Acts 11 ends on a fairly high note. Barnabas and Paul were rocking it in Antioch and seeing God do amazing things in the lives of people. Acts 12:1–2 shares a different story. Herod began a vigorous persecution and James the brother of John was killed. One of the brothers Jesus renamed “Sons of Thunder” was gone (Mark 3:17). In this comparison of Antioch and Jerusalem we see that Israel has truly rejected the Messiah.
Herod was emboldened and arrested Peter. God saved Peter from the jail in such a miraculous way, verse 9 says he through it was a vision. Peter comes to his senses in verse 12 and went to the house of Mary, mother of the gospel writer, Mark. In a, you-can’t-make-this-up, kind of scene, Peter knocks on the door and has to wait because the servant-girl got so excited she never let him in. Hilariously, nobody believed the poor girl and Peter had to keep banging on the door for somebody to come let him in.
Our passage ends with the death of Herod. After what must have been a rousing speech, the crowd chanted “The voice of a god and not of a man!” Stealing worship is a capital offense. An angel struck Herod dead for not giving God the glory.
This passage as much as any other illustrates the reality of the people involved. It’s easy to read Acts and elevate the early church leaders to a different plane. Although God moved in special ways during this time, that same power is alive and active. God wants to do amazing things for and through us too. Before we take this to mean that God will “knock off every chain holding us back” or some other bologna, consider that James really died at the beginning of this passage.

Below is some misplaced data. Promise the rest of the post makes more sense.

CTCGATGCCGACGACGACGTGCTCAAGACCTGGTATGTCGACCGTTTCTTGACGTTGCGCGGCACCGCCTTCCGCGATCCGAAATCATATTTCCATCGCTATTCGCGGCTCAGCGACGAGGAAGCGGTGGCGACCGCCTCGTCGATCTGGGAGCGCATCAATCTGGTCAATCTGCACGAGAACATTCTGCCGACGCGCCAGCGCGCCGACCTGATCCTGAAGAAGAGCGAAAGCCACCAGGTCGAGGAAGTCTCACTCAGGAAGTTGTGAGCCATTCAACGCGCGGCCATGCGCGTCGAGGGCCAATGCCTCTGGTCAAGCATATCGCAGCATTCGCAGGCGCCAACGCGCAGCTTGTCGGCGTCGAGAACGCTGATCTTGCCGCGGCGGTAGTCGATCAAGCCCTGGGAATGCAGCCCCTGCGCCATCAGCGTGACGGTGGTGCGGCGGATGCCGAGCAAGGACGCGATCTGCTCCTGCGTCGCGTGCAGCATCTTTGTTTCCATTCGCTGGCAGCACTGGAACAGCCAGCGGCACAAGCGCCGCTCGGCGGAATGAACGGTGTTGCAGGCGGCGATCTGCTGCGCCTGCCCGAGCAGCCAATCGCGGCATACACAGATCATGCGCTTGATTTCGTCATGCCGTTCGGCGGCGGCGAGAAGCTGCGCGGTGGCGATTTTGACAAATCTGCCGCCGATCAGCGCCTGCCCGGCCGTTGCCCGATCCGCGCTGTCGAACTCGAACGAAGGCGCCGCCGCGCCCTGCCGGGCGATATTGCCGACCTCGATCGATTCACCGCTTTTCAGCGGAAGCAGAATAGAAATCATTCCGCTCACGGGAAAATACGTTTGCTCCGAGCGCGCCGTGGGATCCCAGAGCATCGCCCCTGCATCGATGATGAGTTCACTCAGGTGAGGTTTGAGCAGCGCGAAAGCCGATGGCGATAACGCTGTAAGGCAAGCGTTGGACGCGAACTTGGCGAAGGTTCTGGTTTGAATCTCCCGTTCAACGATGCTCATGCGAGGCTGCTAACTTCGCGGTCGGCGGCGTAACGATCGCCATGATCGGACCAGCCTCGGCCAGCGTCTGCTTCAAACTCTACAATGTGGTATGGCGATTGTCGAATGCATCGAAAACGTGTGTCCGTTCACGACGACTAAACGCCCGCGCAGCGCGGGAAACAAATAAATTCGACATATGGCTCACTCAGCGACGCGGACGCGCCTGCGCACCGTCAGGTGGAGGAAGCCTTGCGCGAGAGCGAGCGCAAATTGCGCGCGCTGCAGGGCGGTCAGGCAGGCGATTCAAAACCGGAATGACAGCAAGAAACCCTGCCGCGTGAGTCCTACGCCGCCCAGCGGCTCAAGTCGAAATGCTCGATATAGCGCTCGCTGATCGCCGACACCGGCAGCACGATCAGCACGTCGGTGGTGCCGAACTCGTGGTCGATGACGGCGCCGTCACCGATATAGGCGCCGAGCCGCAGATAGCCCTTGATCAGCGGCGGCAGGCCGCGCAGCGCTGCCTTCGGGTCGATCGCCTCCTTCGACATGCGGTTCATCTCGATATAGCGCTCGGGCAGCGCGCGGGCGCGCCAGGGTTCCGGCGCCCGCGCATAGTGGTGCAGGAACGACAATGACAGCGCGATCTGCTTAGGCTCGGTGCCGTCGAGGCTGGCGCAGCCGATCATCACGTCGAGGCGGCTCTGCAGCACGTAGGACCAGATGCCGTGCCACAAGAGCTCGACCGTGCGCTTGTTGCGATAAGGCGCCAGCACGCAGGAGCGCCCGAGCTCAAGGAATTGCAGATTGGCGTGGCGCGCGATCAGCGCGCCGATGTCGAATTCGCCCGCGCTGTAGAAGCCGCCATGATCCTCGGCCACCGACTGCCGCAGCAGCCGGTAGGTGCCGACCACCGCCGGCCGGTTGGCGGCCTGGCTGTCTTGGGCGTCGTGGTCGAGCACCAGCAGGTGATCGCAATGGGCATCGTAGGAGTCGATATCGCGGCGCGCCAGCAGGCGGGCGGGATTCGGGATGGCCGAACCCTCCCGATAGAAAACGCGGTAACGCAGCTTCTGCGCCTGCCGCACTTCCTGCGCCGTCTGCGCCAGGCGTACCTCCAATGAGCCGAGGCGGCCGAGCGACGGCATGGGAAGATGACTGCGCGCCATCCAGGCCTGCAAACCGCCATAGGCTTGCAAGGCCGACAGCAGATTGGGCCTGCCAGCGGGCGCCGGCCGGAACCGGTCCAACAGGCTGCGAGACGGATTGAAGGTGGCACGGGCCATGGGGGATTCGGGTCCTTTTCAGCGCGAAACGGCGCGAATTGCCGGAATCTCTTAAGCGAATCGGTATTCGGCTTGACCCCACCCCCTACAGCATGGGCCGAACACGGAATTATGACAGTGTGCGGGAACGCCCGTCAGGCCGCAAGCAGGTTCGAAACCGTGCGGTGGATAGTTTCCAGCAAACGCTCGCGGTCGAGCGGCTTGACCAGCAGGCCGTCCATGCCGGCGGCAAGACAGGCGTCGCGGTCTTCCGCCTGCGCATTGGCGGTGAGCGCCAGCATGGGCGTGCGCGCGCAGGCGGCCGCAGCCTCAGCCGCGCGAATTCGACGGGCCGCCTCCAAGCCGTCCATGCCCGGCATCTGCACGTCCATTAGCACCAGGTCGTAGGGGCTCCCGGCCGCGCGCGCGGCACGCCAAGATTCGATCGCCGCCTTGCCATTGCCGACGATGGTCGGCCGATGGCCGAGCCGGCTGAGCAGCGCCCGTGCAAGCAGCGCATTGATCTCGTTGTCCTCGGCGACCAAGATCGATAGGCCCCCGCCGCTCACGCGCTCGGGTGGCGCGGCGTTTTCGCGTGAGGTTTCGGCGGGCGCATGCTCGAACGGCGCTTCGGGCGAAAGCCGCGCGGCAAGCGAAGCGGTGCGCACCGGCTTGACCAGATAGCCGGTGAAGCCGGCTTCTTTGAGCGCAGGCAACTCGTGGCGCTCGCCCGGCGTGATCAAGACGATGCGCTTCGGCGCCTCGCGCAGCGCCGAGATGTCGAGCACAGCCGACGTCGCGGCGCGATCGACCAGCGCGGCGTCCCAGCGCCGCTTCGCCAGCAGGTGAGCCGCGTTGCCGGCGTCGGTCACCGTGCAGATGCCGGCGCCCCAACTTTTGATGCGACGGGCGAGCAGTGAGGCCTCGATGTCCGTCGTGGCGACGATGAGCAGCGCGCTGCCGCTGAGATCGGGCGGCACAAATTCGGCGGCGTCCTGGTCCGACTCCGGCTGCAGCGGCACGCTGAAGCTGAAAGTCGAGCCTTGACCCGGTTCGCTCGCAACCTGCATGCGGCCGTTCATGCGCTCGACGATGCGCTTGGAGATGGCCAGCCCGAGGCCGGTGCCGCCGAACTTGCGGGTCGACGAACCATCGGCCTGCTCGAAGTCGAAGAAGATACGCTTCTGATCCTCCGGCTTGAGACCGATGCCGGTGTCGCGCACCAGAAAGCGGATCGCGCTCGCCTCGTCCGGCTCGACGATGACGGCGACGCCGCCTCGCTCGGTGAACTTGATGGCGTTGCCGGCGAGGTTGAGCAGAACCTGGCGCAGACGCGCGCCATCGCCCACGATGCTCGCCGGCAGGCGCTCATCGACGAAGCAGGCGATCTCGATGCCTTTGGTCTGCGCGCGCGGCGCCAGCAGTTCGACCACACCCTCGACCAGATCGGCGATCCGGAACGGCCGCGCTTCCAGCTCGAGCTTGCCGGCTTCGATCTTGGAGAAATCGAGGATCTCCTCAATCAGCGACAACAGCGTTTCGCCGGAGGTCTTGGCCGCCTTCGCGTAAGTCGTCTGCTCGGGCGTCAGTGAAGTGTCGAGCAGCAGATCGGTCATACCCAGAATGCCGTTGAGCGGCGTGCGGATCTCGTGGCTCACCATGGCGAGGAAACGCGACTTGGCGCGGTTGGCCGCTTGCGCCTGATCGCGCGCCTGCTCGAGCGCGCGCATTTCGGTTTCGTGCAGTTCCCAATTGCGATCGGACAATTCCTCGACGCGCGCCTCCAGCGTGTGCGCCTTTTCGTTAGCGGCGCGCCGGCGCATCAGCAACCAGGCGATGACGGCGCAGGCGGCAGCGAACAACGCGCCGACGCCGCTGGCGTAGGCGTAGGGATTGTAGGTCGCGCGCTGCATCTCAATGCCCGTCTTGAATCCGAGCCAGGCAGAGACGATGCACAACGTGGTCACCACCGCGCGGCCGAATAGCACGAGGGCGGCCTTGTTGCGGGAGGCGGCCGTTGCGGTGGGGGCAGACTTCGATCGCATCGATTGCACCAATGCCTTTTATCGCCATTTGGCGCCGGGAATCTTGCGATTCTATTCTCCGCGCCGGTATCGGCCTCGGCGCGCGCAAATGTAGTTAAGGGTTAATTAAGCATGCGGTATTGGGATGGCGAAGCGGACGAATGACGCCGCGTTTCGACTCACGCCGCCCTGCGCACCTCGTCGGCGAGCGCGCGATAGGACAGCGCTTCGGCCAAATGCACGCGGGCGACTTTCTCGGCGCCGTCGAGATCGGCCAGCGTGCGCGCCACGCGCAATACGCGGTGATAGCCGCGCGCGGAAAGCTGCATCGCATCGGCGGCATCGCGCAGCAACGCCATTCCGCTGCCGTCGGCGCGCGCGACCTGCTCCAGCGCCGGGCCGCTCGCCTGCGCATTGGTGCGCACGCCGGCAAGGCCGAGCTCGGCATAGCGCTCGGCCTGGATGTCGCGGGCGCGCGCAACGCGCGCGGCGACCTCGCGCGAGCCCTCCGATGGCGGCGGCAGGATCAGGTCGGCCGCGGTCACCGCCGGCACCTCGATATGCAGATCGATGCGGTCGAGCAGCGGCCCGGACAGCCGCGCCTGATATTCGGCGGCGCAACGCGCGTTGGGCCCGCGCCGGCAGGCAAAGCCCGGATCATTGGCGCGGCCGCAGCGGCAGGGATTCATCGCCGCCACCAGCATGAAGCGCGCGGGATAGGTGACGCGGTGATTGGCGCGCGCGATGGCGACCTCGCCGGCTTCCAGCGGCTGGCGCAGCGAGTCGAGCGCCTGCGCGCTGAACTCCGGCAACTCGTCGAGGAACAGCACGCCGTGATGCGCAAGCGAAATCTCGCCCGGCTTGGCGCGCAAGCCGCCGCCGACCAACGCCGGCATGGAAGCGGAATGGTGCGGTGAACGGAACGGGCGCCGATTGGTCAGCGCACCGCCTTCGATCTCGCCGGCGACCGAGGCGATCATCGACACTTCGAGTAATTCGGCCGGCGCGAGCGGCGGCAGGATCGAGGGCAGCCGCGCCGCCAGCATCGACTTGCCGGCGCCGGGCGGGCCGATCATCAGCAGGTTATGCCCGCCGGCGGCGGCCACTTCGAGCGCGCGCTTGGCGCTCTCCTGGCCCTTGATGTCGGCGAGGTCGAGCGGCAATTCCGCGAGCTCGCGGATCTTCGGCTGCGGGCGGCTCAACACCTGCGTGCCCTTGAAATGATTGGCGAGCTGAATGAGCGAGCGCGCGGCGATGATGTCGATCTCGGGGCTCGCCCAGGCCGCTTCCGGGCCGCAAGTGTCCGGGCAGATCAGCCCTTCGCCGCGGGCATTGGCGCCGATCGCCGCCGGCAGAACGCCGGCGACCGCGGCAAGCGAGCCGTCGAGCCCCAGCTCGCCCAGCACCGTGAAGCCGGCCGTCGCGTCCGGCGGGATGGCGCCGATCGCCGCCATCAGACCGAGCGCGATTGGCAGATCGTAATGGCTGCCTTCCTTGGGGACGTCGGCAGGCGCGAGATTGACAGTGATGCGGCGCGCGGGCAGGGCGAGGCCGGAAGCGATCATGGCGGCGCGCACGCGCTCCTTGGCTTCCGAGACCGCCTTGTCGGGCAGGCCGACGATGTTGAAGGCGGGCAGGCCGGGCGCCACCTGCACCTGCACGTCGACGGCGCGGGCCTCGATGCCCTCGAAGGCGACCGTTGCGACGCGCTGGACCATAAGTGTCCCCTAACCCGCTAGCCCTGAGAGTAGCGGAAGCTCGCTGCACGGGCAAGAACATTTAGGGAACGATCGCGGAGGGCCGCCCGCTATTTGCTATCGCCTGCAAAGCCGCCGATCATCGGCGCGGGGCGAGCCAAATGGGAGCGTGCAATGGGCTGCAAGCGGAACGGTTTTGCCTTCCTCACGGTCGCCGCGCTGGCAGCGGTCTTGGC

Can God knock off chains? Yes! We just read that he can and did. However, I’ve said it before and I’ll say it again, this passage is descriptive, telling us what happened. It is not prescriptive telling us how to live. With that said, let’s consider some lessons from this passage.
First, God may not spare his people from pain or death. Second, God might spare his people from pain or death. We see both examples all the time, all over the world. God is at work and we cannot doubt that fact. We cannot understand His purposes specifically, but we can understand them sufficiently. What I mean is that I may not know what God is doing all the time in every situation (specifically), but I do know (sufficiently) that He is working a plan of restoration and renewal that exceeds my comprehension.
Third, we see the Christian response to a brother or sister in trouble. We have every reason to believe that Mary’s house was the site of an early church. When Peter was in trouble, the church was praying. In what ways has God not moved because you’ve not prayed for it? Don’t get me wrong, I believe in the sovereignty of God as much as the next guy and that God’s plans can’t be thwarted. However, God says pray. Jesus taught us how to pray. The early church gave us examples of prayer. And we go from the bed, to work, watch TV, back to bed and wonder why we’re not seeing God at work.
Lastly, we see the cost of stealing glory. Idolatry can be simply defined as “misplaced worship.” Herod, well acquainted with Jewish customs, should have known better. Whether we long for recognition or whether we are worshipping the wrong thing, there are consequences. Only God deserves our worship.
By: Tyler Short — Connections Ministry Associate